Rosa stifled a sigh. Of course there were wolves and bears. Everyone knew that. That was why there was a wolf or a bear on practically every piece of Schwarzwald carving. And stags, but her mother never warned her to beware of stags, even though Grossmutter had told her that they could be just as dangerous as a bear. “Yes, Mutti,” she said dutifully.

“Now off you go.”

Finally Rosa was free to scamper out the door, through the vegetable garden that was Vati’s pride, and out the gate to the path that led to Grossmutter’s house.

The first part of her journey was out of the village, and through all of the village fields. She always ran through this part; the farm fields and small pastures held very little interest for her. The land had been tamed, controlled, and confined. Everything was neat, everything was regimented. She always felt a little stifled when in the village or on the farmlands. It was nothing like as bad as it had been when she’d lived in the city, but . . . well, it was akin to being forced to wear your Sunday Best all the time. You couldn’t really be yourself. The land wasn’t itself.

She was always glad when she got out of the farmlands and into the water meadow. While the meadow and its pond weren’t exactly wild, not like the forest, they were still much freer than the farmed land. Nothing grew in the meadow, or in the pond, that was deliberately planted. The village ducks and geese grazed here, and the village goats, but that was about the extent of the hand of man. She slowed to a fast walk as soon as the path crossed the boundary of the meadow.

Here was where she finally saw the first of the Elementals—other than brownies—that lived around the village. The village was full of brownies, of course, even if no one but Rosa and her parents were aware of them. It was a wholesome, earthy place, and brownies were the Elementals not only of Earth, but of hearth and home. Virtually every household in the village had at least one brownie seeing to it that all was well in the house, and that any accidents were small ones. Rosa’s household had three, because of Rosa’s magic.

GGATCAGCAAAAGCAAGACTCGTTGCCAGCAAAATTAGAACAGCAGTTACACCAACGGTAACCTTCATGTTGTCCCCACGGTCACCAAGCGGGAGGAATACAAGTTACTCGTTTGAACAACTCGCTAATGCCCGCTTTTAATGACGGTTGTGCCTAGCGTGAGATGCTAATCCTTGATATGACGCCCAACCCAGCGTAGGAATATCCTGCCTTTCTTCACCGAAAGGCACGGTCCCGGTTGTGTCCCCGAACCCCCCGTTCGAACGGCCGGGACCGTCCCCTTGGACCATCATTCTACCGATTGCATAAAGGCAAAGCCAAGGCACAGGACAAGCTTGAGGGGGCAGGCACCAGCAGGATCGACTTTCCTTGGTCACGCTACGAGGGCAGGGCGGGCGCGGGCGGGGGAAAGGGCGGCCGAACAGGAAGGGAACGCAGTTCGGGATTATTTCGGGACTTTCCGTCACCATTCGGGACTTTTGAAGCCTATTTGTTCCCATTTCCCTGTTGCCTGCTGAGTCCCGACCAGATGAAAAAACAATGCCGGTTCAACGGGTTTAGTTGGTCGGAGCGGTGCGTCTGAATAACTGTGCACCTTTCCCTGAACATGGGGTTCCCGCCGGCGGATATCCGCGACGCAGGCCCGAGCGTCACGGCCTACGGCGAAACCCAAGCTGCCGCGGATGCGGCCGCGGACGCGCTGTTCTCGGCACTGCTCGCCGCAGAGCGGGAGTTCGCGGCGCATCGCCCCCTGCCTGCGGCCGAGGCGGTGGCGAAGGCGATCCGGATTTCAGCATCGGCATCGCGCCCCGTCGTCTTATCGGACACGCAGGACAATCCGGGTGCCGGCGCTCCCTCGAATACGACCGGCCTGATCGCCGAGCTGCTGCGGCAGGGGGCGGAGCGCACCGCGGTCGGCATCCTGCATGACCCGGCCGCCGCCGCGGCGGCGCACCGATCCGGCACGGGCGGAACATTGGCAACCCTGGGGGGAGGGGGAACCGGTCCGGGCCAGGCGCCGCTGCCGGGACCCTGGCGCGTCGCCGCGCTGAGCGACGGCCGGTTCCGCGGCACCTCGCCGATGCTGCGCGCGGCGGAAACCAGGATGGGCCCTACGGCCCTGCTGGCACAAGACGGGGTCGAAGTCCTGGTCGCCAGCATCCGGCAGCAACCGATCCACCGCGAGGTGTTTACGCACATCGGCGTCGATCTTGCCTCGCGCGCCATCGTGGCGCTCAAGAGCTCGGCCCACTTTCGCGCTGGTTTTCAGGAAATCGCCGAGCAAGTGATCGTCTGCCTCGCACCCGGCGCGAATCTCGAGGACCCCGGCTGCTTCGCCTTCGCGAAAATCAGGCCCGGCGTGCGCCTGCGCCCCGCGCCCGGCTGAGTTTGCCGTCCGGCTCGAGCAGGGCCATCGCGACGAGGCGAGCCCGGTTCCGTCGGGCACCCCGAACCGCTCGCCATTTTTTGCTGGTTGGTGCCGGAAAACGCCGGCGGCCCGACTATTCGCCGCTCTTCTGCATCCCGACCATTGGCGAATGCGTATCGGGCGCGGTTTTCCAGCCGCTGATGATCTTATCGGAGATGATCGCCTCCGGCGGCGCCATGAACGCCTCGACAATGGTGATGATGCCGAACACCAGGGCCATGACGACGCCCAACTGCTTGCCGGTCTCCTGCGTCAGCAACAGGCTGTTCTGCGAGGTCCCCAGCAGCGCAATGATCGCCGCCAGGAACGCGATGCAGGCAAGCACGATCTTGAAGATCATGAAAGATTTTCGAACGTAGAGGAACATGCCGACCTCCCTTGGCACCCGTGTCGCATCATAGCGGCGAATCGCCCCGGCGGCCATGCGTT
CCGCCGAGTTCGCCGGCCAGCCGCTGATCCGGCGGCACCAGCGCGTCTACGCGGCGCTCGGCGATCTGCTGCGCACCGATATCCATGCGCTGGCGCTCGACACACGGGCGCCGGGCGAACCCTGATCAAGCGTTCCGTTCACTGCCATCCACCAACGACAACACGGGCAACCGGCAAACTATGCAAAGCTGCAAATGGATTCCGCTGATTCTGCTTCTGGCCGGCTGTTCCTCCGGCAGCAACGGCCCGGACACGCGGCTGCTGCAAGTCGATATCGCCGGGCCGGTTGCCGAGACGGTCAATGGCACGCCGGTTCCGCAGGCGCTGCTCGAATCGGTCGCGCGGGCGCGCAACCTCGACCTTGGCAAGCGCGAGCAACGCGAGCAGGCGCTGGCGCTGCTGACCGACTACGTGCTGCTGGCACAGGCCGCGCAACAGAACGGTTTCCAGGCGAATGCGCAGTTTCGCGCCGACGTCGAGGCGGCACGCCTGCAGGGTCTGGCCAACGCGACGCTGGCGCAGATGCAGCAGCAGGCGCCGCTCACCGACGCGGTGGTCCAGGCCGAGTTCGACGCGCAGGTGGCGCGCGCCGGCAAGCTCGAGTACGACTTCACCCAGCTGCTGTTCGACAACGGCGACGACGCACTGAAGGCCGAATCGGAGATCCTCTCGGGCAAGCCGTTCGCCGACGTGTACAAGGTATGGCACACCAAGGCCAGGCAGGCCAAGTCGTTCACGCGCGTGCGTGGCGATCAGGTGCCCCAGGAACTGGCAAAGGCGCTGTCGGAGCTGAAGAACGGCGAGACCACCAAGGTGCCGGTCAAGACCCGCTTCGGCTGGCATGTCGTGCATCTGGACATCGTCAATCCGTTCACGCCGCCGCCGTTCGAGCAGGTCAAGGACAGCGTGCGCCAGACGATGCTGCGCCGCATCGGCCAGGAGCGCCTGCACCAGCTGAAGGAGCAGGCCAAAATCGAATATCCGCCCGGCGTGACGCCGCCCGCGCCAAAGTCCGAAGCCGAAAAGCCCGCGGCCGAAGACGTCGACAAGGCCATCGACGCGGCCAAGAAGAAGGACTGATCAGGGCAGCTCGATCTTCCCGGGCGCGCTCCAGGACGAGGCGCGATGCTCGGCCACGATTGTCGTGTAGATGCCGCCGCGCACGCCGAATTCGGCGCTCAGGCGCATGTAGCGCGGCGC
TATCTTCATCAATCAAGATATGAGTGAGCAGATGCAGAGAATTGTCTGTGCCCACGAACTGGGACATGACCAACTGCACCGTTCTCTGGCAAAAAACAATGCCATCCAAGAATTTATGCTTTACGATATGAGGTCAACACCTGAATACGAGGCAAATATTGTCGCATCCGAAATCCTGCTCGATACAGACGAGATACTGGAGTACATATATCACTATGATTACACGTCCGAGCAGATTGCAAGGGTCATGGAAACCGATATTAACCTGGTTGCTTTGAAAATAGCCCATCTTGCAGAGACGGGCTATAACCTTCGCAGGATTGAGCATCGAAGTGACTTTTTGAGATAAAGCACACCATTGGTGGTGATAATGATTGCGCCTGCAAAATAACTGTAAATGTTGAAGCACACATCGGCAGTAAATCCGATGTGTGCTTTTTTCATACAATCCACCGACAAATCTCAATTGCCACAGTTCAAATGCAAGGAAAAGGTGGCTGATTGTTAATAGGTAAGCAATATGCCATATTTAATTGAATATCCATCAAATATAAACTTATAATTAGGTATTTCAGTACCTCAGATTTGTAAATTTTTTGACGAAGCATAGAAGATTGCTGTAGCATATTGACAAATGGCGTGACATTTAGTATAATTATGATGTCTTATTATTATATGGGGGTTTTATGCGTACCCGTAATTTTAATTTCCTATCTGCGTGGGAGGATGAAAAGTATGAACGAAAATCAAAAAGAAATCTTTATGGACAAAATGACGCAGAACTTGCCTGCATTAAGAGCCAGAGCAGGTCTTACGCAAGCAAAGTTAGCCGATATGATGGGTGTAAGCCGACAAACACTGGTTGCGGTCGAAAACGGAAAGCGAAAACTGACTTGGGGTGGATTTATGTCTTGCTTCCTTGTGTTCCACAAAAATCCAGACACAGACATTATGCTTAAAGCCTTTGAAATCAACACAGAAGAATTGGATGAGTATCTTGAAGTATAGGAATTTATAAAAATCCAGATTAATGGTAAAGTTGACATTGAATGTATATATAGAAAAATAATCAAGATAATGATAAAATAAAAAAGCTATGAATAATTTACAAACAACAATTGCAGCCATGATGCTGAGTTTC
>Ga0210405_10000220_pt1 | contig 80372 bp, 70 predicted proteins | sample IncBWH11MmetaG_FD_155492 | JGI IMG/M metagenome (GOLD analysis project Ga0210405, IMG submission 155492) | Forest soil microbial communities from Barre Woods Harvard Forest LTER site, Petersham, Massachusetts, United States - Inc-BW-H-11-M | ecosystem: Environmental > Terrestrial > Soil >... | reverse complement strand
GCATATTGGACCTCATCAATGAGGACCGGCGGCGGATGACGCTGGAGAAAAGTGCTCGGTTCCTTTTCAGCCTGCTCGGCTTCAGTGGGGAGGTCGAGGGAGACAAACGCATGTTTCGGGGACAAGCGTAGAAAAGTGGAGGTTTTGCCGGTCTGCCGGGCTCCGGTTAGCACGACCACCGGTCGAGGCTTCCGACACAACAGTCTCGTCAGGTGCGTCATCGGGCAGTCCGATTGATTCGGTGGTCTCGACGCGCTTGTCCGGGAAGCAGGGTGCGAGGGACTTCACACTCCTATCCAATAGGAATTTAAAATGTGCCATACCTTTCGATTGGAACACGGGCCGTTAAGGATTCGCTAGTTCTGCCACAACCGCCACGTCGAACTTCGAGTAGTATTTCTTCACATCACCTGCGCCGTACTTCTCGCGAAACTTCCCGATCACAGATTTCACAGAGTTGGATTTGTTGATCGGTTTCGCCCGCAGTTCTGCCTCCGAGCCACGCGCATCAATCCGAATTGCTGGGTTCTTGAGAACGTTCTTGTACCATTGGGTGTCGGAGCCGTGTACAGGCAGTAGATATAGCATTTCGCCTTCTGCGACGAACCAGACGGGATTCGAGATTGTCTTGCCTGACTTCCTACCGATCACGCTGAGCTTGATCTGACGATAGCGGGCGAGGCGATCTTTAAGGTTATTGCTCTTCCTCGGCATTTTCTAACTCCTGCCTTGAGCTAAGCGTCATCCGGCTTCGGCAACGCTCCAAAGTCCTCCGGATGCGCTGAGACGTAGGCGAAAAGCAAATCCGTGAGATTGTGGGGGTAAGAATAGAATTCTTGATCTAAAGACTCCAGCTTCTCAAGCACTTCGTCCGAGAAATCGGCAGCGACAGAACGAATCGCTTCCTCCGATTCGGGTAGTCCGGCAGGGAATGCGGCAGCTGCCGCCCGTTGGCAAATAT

But here in the water meadow was where she started to see the wild ones. There was a little faun that she thought lived here. Not like the ones in the woods, who were older, somehow more goatlike, and were always looking at her slyly out of their strange eyes. This was a very little fellow, shy, and often found napping in the sun. There was a tree-girl here as well, though she held herself aloof from the faun. There were entire swarms of the sorts of little creatures that were in picture books, little grotesques with fat bodies and spindly legs, or made with parts of ordinary animals, birds and insects. She didn’t have names for them and neither did Grossmutter, who just called them “alvar.” No matter how odd they looked, they were playful and friendly, and Rosa wished she had lived here when she was younger, because she could have run down here to play with them.